Taran N. Khan’s book, Shadow City: A Woman Walks Kabul, won the 2021 Stanford Dolman Travel Book of the Year Award and the 2020 Tata Literature Live First Book Award for Non-Fiction.
The book is about Taran’s trips to Kabul from 2006 to 2013 during which she set out—against all advice—to walk the city and discover the real Kabul, not its one-dimensional portrayal by the media.
Taran is an Indian journalist and writer based in Mumbai.
TAB: I love the way your book moves between Kabul, and your growing up in Aligarh, India, and your close relationship with your grandfather, Baba. You say your book was inspired by him because, although he had never been to Kabul, he knew it well. Can you tell us a little about your relationship with your grandfather and his links with Kabul?
TNK: I always saw Baba surrounded by books and writing, and words and literature formed a large part of our relationship. Each birthday, for instance, he wrote me a poem as a gift—I can’t say I appreciated it much when I was younger, but in hindsight I see what a beautiful gesture it was. One year when I was around ten or eleven I wrote him a poem in return, and he was delighted! Both he and grandmother were unusual in that they had a streak of irreverence running through their lives and conversations. I really loved that about them.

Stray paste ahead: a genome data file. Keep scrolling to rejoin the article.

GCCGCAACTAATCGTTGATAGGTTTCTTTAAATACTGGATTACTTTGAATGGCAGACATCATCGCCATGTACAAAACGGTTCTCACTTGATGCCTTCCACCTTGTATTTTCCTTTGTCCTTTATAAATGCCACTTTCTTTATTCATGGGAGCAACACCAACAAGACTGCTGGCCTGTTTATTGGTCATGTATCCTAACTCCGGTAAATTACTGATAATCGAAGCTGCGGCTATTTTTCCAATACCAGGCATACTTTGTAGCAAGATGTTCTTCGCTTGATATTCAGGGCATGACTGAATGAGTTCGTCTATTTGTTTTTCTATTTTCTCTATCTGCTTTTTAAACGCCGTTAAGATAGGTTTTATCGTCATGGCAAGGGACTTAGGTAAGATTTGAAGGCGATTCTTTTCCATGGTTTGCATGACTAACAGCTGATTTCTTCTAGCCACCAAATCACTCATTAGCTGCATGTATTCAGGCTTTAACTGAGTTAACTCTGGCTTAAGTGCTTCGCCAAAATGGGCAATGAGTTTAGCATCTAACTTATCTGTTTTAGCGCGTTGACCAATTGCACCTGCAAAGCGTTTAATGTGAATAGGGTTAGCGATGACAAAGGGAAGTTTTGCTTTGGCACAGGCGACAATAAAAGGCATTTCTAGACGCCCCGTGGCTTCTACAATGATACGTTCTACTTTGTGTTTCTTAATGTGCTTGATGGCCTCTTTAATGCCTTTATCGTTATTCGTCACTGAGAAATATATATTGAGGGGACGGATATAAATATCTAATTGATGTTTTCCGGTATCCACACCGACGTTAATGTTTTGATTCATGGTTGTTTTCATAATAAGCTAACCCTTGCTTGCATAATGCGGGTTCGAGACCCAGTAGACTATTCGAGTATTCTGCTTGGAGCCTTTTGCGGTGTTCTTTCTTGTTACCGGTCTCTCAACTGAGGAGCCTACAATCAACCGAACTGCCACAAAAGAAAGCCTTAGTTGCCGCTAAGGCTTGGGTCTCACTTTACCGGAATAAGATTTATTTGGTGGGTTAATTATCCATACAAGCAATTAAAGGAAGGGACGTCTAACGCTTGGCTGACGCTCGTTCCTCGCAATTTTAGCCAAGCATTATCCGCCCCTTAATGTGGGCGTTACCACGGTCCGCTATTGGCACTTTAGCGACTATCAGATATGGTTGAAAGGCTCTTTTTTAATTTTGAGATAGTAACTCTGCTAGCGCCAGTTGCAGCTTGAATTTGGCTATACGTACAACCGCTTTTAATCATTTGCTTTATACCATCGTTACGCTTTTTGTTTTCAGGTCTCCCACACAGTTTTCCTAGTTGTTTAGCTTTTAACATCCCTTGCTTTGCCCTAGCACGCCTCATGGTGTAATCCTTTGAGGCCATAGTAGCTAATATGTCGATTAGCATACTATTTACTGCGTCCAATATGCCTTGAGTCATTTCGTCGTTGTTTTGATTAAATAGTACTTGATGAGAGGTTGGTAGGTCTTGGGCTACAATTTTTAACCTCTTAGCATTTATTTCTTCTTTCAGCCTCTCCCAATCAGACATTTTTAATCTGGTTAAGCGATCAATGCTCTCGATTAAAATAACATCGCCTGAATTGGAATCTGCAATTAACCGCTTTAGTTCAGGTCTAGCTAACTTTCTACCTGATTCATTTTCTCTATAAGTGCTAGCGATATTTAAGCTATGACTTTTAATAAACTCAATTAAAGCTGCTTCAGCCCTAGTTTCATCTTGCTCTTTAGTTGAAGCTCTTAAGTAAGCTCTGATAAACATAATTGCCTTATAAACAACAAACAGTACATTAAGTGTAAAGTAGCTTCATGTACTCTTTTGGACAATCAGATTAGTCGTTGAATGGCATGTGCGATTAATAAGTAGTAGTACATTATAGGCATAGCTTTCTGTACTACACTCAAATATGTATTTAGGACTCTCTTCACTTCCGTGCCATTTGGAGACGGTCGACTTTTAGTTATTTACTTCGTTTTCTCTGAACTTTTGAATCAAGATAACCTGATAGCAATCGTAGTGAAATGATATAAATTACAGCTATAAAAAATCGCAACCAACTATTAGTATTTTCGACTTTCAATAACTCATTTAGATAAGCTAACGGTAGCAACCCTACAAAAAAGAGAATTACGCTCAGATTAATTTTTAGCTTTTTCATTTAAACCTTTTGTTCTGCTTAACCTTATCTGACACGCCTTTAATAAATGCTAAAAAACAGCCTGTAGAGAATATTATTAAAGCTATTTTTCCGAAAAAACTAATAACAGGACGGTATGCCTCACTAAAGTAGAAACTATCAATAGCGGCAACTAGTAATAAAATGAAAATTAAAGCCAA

Baba’s relationship with Kabul was an extension of this worldview, I think. He related to it through books and poetry and mythology—all a part of the shared cultural arc that links our region, and that he saw far more clearly than I could. I think Kabul was a city he felt closer to than I did even after I had been there, because he saw intuitively the layers I had to really work to discern. He saw it as a place of creativity and diversity, of imagination and depth, of music and the web of human connections.
TAB: You “sought out what was forgotten in Kabul as a way to map this batin[hidden] city.” What drew you to this and were you surprised by what you found?
TNK: Partly this was prompted by Baba, who told me things about Kabul that I could not find on my own. He would guide my walks despite never having been there himself. It was also prompted by the people I was fortunate enough to experience the city with, who helped me explore it with intimacy and insight. Often they would remark on things almost in passing, and I would be stunned by the layers their words revealed. I suppose it was a surprise until it wasn’t—until I grasped that there was no reason why Kabul shouldn’t have layers and complexity, like other cities I knew. One of the most important lessons I learnt was that things were always more nuanced and complicated than they appeared in this city.
I also realized that a different kind of batin city emerged later in the writing process, in that the things that appealed to me, or stood out to me as an Indian woman, were often irrelevant or invisible to other writers. It took me a while to see this as an asset, because there is often a sense that the things worth writing about are those that are addressed by western journalists or visitors. So mapping these aspects of Kabul was in part an acknowledgement of difference, of diversity in ways of seeing as well.
TAB: What stood out most for you during your visits to Kabul?